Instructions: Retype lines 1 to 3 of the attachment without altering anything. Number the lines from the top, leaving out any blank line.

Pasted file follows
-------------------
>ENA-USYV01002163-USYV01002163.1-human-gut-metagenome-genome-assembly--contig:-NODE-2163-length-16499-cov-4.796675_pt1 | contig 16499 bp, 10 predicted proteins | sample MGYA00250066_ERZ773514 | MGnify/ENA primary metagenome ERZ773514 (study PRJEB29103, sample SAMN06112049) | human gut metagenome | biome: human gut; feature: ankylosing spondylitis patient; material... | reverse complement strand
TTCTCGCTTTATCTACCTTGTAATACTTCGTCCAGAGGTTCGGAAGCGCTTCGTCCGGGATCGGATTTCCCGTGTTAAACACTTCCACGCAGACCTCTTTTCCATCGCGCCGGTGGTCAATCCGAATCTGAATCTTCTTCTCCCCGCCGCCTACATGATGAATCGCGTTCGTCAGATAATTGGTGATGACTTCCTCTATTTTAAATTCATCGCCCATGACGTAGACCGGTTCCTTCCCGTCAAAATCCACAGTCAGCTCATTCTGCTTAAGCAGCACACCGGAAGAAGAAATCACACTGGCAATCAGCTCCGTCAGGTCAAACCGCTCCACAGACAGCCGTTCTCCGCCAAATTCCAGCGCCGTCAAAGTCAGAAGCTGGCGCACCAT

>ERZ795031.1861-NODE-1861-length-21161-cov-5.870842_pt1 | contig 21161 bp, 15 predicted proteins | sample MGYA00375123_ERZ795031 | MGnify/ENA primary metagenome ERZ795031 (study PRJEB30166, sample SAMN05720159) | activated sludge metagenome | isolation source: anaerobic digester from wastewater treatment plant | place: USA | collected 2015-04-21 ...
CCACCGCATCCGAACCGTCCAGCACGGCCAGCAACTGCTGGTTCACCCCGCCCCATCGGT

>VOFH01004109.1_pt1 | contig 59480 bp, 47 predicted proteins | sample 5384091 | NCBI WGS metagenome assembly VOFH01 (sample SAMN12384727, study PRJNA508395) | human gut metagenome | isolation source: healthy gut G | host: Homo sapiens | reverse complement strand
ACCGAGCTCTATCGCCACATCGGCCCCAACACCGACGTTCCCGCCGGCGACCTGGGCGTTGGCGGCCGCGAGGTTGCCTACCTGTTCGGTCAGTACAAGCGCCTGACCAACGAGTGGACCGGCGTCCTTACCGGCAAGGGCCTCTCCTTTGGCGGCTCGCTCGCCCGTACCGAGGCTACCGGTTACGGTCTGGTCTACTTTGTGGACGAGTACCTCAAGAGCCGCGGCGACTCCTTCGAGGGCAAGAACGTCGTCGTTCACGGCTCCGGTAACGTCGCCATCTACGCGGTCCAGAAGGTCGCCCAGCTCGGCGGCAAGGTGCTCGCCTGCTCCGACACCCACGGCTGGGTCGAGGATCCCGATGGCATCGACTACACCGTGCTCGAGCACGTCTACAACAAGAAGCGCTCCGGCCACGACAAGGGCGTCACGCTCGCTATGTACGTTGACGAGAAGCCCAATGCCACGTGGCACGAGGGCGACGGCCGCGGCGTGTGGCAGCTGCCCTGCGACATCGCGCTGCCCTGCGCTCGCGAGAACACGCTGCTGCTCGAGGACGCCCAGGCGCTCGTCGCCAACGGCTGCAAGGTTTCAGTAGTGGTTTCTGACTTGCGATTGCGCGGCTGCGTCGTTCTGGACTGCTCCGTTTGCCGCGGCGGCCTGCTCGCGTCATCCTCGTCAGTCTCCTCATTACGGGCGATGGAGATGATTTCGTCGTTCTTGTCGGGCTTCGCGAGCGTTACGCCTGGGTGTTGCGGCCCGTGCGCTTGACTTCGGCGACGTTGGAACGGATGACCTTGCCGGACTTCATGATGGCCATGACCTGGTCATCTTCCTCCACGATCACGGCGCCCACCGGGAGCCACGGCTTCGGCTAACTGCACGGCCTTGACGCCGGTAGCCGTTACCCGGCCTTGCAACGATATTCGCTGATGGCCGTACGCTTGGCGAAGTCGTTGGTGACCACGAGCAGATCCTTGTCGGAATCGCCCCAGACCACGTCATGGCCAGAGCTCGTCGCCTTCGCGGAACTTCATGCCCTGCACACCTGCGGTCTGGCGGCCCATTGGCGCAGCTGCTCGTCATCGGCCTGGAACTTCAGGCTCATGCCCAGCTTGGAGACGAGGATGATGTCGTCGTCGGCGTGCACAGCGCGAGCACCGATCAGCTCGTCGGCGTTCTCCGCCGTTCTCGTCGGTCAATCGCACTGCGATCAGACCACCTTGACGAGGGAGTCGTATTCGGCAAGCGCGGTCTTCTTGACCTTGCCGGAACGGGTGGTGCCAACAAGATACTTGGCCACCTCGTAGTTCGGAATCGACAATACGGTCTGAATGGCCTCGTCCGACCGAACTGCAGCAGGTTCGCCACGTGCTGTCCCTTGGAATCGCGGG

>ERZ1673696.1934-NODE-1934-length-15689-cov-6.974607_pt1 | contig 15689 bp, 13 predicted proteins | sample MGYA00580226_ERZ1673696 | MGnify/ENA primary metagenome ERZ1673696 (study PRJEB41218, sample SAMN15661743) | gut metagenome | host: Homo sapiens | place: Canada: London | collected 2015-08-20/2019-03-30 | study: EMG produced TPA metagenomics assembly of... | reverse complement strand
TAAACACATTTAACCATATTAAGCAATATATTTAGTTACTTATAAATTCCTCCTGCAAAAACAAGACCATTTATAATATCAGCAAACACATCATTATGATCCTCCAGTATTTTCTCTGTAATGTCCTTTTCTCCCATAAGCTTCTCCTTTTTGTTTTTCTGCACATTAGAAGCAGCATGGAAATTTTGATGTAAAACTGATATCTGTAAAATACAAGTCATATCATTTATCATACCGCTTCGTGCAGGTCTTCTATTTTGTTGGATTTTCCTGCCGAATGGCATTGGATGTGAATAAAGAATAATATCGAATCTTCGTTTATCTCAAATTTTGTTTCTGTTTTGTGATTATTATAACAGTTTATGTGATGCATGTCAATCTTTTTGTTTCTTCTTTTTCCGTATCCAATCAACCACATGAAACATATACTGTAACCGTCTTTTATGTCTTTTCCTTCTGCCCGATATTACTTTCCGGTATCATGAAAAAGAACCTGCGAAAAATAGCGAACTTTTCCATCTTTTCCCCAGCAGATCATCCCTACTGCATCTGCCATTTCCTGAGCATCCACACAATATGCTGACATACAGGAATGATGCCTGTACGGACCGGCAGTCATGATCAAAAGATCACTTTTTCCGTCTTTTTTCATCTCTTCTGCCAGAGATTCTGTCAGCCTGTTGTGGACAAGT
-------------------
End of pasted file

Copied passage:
>ENA-USYV01002163-USYV01002163.1-human-gut-metagenome-genome-assembly--contig:-NODE-2163-length-16499-cov-4.796675_pt1 | contig 16499 bp, 10 predicted proteins | sample MGYA00250066_ERZ773514 | MGnify/ENA primary metagenome ERZ773514 (study PRJEB29103, sample SAMN06112049) | human gut metagenome | biome: human gut; feature: ankylosing spondylitis patient; material... | reverse complement strand
TTCTCGCTTTATCTACCTTGTAATACTTCGTCCAGAGGTTCGGAAGCGCTTCGTCCGGGATCGGATTTCCCGTGTTAAACACTTCCACGCAGACCTCTTTTCCATCGCGCCGGTGGTCAATCCGAATCTGAATCTTCTTCTCCCCGCCGCCTACATGATGAATCGCGTTCGTCAGATAATTGGTGATGACTTCCTCTATTTTAAATTCATCGCCCATGACGTAGACCGGTTCCTTCCCGTCAAAATCCACAGTCAGCTCATTCTGCTTAAGCAGCACACCGGAAGAAGAAATCACACTGGCAATCAGCTCCGTCAGGTCAAACCGCTCCACAGACAGCCGTTCTCCGCCAAATTCCAGCGCCGTCAAAGTCAGAAGCTGGCGCACCAT

>ERZ795031.1861-NODE-1861-length-21161-cov-5.870842_pt1 | contig 21161 bp, 15 predicted proteins | sample MGYA00375123_ERZ795031 | MGnify/ENA primary metagenome ERZ795031 (study PRJEB30166, sample SAMN05720159) | activated sludge metagenome | isolation source: anaerobic digester from wastewater treatment plant | place: USA | collected 2015-04-21 ...